Turing Pi 2 crowdfunding campaign hits target • The Register

The Turing Pi 2 crowdfunding campaign surpassed its goal of $64,000 in a single day, currently raising $1,027,428 with over 3,400 backers.

Early contributors will be able to build their own Arm-in-a-Box cluster for $199 (compute modules are extra). Now the entry-level pledge is $219 for a Turing Pi 2 Cluster Board.

We covered the Turing Pi 2 late last year and finally the wait is over – in principle at least. It’s been a year and a half since Turing Machines first announced the product, and nine months since it released the specs.

The Turing Pi 2 supports the Raspberry Pi 4 (CM4) Compute Module via a $10 support card. However, the CM4 is out of stock in most places we looked, so unless you have a couple laying around, you may need to look to some of the other supported CPU modules. .

The good news is that there are a wide variety of them and some of them are in stock at a few places online. The bad news is that they cost a lot more than the budget Raspberry Pi range… which can, of course, be Why they are still in stock.

Alongside the RasPi CM4, Turing Machines’ latest announcement also described its own RK1 processor module, which is to have a Rockchip RK3588 SoC, with four Arm Cortex-A76 performance cores and four Cortex-A55 efficiency cores and up to at 32 GB of RAM. We don’t have a final price for it yet, but the company told us it hopes it’ll be in the region of $150 for a module, with 16GB of LPDDR4 RAM and 16GB of eMMC onboard storage.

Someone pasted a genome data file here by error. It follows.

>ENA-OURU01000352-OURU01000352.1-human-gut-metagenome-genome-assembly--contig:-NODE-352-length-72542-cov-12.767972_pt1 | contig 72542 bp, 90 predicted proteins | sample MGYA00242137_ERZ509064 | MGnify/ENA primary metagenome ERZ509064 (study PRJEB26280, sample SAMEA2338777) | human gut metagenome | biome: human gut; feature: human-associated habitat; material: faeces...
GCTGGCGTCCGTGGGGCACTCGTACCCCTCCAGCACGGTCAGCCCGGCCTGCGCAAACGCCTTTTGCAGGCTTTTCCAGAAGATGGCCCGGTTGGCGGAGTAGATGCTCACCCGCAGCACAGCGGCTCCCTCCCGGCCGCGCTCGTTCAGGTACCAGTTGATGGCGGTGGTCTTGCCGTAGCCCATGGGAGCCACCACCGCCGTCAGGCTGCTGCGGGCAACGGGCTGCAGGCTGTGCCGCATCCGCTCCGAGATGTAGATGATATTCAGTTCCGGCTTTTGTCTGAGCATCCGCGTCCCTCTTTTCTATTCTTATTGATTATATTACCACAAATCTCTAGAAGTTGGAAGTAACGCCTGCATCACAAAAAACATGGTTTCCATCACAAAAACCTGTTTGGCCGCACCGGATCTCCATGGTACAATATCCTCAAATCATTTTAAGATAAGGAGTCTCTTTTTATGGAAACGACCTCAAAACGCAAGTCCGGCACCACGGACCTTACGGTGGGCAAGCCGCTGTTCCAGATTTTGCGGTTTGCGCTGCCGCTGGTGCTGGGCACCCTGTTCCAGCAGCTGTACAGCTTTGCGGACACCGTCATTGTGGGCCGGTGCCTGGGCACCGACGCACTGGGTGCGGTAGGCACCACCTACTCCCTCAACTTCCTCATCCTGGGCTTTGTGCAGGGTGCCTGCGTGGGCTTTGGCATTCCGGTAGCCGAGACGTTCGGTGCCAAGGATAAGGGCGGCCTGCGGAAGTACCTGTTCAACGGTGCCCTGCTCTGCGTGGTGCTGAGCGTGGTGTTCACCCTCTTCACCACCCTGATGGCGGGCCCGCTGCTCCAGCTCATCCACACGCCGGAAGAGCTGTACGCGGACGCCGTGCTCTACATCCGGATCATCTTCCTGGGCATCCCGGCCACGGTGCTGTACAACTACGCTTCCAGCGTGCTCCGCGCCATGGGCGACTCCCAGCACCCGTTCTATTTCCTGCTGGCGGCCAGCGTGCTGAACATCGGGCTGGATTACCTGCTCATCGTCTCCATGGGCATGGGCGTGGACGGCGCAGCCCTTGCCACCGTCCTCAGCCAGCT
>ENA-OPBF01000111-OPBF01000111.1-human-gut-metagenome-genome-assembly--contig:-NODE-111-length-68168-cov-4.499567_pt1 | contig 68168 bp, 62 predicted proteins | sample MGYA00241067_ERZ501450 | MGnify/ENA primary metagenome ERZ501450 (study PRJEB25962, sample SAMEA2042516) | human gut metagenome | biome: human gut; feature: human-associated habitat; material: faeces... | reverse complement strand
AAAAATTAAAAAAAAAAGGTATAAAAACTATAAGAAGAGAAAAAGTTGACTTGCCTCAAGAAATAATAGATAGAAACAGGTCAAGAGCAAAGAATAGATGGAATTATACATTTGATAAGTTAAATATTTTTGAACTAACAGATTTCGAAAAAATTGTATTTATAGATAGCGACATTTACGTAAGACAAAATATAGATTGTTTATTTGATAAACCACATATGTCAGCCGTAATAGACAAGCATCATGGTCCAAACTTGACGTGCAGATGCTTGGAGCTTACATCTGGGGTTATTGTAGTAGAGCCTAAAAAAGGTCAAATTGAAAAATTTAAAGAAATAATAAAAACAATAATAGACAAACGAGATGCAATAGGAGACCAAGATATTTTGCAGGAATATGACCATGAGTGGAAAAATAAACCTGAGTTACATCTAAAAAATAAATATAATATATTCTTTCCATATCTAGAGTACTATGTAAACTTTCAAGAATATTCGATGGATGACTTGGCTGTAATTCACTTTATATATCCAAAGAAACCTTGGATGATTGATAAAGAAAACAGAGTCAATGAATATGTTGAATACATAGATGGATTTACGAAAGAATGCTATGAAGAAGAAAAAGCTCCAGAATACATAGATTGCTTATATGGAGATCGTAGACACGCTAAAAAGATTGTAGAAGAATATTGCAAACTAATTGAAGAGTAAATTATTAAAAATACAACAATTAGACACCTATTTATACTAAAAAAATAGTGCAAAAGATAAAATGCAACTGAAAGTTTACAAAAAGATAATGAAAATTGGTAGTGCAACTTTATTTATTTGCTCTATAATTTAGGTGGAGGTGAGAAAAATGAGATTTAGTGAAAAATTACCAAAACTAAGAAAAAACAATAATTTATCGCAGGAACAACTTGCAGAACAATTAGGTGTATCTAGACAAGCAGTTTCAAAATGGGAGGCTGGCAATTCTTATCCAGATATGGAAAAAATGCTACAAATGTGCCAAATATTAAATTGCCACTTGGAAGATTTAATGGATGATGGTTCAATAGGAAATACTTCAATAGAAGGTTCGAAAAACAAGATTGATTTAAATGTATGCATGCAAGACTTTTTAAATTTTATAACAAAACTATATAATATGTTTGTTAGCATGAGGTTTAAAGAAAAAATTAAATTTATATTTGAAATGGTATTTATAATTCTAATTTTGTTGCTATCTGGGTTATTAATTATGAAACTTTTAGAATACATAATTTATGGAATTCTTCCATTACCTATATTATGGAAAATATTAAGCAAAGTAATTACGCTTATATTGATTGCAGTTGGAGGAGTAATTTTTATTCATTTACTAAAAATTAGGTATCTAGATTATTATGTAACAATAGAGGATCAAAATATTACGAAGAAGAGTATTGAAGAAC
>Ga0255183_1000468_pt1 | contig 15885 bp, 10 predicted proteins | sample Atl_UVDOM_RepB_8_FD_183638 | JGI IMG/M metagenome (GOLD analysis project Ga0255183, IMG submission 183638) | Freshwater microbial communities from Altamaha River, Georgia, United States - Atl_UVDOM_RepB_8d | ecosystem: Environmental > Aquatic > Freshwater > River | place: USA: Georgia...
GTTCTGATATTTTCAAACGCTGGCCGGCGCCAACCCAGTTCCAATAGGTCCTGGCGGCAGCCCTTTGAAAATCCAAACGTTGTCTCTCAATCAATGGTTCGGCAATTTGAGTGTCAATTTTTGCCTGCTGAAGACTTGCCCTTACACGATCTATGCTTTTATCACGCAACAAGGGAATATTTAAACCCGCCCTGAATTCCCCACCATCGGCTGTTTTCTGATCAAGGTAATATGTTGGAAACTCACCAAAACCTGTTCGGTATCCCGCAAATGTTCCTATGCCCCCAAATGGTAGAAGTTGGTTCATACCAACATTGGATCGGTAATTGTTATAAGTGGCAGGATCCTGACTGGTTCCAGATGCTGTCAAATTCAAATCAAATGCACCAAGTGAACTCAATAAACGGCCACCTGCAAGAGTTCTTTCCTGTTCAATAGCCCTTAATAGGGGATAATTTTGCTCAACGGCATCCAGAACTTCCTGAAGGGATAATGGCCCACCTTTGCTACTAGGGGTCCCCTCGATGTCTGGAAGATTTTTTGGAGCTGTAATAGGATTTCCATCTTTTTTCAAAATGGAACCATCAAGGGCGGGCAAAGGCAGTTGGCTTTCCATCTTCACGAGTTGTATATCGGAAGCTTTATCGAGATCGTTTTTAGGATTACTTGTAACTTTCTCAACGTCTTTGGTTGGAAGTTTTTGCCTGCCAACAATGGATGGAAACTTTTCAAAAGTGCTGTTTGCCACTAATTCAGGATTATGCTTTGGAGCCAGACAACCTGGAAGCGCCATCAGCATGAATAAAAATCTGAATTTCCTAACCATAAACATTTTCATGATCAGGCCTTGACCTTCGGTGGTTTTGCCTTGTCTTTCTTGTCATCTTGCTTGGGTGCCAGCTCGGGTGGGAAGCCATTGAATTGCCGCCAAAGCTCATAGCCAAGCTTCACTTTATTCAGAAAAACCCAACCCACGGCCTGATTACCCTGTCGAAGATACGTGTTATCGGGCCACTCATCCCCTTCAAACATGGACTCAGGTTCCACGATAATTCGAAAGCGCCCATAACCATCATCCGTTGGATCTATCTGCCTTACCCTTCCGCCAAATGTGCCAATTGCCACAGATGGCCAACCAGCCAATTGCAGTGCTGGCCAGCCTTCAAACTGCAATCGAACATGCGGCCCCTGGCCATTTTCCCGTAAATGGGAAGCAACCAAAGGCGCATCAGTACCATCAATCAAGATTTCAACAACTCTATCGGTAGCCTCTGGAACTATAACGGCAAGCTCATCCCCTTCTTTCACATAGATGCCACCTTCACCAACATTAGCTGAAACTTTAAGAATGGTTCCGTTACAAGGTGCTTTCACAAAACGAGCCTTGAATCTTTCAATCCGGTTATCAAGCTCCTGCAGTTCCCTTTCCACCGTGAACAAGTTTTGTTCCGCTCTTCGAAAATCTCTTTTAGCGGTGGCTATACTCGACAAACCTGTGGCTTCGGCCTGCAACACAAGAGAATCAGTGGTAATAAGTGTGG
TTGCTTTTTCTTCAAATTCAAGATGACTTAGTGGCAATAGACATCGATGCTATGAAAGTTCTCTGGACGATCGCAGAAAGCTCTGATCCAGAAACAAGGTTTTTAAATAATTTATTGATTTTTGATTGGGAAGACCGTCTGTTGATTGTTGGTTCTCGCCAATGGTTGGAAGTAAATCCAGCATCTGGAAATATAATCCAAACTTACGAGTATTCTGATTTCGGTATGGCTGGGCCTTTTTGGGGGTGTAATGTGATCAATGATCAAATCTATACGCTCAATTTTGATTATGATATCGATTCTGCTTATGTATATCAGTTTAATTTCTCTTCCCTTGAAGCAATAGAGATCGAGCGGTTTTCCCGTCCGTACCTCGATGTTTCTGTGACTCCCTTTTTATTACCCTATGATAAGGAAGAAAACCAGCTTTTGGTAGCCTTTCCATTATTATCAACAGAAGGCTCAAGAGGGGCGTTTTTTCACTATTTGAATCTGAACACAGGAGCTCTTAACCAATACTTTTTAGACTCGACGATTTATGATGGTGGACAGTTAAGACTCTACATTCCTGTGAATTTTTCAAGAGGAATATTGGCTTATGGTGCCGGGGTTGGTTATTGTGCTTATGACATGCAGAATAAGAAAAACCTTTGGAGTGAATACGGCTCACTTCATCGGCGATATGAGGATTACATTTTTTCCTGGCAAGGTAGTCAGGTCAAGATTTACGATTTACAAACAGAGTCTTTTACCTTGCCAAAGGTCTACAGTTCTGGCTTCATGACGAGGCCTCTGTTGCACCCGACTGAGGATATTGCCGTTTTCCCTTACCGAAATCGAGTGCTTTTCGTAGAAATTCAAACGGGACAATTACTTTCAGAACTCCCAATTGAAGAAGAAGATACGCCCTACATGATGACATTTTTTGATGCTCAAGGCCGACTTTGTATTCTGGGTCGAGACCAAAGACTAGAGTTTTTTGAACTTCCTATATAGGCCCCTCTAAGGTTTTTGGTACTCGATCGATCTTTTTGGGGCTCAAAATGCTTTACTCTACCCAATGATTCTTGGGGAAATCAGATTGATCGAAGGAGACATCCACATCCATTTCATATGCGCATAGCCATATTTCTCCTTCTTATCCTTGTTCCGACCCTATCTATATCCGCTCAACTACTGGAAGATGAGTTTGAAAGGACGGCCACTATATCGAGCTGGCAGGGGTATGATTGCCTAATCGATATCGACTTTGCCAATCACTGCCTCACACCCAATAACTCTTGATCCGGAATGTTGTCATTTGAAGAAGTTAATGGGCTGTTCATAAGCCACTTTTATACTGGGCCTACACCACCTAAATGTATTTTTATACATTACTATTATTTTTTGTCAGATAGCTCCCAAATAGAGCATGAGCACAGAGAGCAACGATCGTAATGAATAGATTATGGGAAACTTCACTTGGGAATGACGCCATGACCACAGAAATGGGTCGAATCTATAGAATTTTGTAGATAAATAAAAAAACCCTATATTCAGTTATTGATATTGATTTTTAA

In addition to these, the Turing Pi 2 also supports three different Nvidia Jetson development boards: the Nano, TX2 NX, and Xavier NX. We found these last two models for sale online at $260 and $730 respectively.

This is a Kickstarter campaign, so you shouldn’t expect immediate shipping. Perhaps, by the time the stock becomes available, there will be a selection of brains to choose from.

According to the company’s short FAQ list, it’s possible to run with a mix of different boards, and Turing Machines confirmed to us that “you can even start with a compute module, although that doesn’t make much sense “.

He added, “In order to build a Kubernetes cluster, it is recommended to have at least three nodes. Getting CM4 is a bit difficult right now; however, we are building relationships with larger vendors and the RPi Foundation to be able to secure compute modules for each funder who needs them.”

Along with the board and some compute modules, you’ll also need a mini-ITX case to house the system, a power supply, and probably some additional shared storage for your micro-cluster.

It won’t be the cheapest way to build your own K8s cluster, but on the other hand, it will be one of the smallest, quietest and most energy efficient clusters out there, so it will be one of the cheapest. to run. ®

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